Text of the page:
An Asteroid aka minor planet bearing the alphanumeric name 2006VP32 (number 300128), discovered in November in 2006, has been christened 'Panditjasraj' after Indian legendary classical singer Pandit Jasraj. The number assigned to the asteroid, 300128, is Pandit Jasraj's birth date in reverse.

The announcement was made by the US space agency NASA's Jet Propulsion Laboratory (JPL) on September 23. "Sangeet Martand Pandit Jasraj is an exponent of Indian classical vocal music... His distinctive voice traverses a remarkable four-and-a-half octaves," NASA mentioned.

The naming of the asteroid has been approved by International Astronomical Union (IAU).

The asteroid, which lies between the orbits of Mars and Jupiter in a region called the asteroid main belt, was discovered in 2006 by the Mount Lemmom Observatory in Arizona. It is estimated that millions of irregular and spherical objects of varying sizes, called either asteroids or minor planets, can be found in this region.

Notably, as of September'19, there are 5,41,131 numbered asteroids of a total of 7,97,078 observed bodies, with the rest being unnumbered minor planets.

Pandit Jasraj is the first Indian classical musician to be bestowed with such honour. Other classical musicians to have /asteroids/minor planets named after them include Mozart, Beethoven and Luciano Pavarotti.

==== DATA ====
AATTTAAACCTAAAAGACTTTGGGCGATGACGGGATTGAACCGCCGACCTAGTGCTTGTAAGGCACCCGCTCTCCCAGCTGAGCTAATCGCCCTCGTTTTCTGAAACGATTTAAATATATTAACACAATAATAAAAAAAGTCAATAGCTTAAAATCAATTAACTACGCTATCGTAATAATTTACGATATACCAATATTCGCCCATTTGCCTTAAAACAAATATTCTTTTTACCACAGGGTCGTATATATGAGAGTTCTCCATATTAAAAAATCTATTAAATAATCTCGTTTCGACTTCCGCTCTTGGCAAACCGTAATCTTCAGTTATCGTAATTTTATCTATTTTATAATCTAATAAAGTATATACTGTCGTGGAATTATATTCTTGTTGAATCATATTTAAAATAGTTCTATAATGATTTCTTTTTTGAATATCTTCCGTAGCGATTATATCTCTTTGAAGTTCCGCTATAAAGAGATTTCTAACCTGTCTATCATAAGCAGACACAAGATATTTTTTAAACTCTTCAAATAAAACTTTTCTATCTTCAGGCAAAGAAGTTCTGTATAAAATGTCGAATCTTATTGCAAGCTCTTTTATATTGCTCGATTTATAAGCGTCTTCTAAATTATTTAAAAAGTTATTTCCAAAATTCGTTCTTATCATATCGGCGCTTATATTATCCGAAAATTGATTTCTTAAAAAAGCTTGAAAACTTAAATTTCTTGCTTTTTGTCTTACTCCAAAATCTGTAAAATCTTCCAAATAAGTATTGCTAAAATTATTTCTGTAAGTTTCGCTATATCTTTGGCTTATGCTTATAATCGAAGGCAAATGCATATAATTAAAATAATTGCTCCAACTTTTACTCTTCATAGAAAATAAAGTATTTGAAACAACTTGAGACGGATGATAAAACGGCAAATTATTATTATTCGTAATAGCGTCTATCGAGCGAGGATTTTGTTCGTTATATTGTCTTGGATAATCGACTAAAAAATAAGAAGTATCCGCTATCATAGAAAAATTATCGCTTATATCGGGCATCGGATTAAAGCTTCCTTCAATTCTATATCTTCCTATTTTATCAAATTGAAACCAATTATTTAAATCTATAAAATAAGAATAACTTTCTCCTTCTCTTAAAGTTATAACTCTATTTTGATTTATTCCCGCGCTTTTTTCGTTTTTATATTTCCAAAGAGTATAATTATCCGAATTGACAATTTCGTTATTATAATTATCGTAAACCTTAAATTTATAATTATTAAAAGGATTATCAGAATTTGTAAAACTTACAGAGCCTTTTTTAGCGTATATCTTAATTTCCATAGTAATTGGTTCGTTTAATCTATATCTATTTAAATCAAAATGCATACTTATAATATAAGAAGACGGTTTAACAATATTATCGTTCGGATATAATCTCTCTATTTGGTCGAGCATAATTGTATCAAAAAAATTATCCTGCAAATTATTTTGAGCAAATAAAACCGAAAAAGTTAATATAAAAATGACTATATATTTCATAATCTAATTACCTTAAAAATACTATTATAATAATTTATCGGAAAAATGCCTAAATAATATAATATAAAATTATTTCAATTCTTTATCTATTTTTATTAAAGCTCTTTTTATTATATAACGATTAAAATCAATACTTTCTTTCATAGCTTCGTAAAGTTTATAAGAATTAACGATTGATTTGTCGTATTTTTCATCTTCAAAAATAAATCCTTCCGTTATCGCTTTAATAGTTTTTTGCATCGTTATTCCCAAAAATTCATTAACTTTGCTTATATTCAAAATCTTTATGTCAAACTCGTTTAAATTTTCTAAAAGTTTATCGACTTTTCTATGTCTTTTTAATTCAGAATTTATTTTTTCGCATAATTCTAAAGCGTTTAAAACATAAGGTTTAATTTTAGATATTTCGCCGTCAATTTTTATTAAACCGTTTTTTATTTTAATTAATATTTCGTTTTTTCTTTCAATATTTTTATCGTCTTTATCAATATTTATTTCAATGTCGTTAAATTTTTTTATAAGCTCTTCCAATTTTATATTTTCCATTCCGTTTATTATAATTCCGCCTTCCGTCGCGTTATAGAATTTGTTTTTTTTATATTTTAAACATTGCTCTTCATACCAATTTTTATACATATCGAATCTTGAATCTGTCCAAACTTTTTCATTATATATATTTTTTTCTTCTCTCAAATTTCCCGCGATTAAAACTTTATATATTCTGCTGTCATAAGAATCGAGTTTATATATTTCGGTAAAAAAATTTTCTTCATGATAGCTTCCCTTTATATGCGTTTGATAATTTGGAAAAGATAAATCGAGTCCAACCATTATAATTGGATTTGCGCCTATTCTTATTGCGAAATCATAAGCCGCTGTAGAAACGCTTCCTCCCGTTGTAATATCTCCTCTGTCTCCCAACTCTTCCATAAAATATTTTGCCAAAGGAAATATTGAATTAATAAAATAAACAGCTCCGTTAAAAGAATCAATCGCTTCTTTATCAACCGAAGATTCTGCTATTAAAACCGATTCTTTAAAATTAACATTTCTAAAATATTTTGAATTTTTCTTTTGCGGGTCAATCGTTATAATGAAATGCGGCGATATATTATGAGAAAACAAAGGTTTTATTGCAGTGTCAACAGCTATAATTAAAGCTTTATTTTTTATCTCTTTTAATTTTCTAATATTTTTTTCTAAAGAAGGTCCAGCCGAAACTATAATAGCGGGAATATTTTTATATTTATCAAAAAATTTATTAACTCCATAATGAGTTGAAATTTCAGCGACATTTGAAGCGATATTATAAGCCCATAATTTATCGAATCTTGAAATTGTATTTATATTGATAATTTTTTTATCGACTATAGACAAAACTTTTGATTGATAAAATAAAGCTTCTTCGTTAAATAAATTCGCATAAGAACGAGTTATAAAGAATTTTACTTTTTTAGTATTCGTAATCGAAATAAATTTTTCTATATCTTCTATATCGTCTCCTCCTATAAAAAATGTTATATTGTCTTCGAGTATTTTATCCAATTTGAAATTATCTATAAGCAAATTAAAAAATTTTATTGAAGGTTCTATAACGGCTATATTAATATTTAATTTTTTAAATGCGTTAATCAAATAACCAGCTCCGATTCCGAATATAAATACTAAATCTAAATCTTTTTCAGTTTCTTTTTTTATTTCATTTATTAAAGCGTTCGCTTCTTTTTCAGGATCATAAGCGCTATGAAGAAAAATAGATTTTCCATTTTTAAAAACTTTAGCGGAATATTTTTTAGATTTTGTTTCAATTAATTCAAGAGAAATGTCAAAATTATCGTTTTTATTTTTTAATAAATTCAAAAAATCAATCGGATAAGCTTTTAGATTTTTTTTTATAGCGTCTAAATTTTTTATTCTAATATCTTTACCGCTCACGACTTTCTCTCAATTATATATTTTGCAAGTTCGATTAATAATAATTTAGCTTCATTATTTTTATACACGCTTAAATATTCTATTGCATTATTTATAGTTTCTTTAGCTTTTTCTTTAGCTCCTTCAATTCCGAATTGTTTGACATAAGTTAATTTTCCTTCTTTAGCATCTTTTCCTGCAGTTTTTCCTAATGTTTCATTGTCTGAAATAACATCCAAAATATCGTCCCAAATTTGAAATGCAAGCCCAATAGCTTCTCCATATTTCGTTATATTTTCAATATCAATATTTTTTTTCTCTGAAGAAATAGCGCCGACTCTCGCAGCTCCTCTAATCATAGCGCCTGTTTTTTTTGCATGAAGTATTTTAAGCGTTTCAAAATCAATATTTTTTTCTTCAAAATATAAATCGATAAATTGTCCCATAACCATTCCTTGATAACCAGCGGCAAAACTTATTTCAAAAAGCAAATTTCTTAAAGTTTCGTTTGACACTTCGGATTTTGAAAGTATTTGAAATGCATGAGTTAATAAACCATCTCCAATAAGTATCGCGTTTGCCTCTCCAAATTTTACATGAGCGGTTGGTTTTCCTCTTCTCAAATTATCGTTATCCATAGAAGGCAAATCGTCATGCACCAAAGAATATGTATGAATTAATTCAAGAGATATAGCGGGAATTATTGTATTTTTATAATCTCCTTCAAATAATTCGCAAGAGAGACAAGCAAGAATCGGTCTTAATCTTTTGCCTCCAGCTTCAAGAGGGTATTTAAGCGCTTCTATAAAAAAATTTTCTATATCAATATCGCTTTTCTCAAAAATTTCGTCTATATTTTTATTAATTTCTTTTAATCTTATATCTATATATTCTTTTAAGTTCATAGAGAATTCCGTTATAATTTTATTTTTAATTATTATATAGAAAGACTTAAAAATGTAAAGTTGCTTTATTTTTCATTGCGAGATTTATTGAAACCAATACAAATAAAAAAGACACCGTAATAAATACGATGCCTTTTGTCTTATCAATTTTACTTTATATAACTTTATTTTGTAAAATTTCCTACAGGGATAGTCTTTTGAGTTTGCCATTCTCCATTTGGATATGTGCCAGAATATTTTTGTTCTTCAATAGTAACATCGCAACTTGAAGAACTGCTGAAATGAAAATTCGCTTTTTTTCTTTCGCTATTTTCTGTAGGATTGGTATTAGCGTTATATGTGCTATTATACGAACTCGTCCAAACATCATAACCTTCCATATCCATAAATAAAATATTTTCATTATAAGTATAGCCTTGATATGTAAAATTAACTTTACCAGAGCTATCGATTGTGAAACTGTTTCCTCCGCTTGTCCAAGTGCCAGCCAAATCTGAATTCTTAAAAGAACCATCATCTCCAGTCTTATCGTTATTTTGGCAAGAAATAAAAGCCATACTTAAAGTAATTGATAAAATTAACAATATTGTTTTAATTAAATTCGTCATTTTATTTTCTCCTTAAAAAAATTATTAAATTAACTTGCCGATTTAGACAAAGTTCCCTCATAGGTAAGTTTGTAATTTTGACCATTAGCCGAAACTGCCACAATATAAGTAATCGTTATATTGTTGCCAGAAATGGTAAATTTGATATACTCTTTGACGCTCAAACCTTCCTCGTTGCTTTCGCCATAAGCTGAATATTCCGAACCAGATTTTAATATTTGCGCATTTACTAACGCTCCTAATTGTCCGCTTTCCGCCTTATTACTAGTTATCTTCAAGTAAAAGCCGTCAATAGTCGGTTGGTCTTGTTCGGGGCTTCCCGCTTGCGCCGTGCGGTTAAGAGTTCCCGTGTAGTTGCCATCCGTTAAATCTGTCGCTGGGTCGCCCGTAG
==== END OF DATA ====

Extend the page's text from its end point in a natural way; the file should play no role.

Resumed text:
Born in 1930 in British Punjab, Pandit Jasraj is associated with the Mewati gharana of Hindustani classical music. He has received honours like the Padma Vibhushan and Sangeet Natak Academi Award, and is known for being a mentor to many well-known musicians.

Meanwhile, Scientists of India's Public Outreach and Education Committee of Astronomical Society of India (ASI-POEC) were unaware of the development, and said neither did IAU officially approach Indian Astronomical community to seek any inputs nor this process bestows any unique honour, reported Hindustan Times.

“IUA gives away the rights to name non-interesting minor planets to a clutch of private companies, largely 10 years after they are discovered, where individuals can name these astronomical bodies at a cost. In this case, there’s 90% chance that a fan named the minor planet after Pandit Jasraj for a price," said Aniket Sule, Chair, ASI-POEC to Hindustan Times.

Via ~ The Hindu

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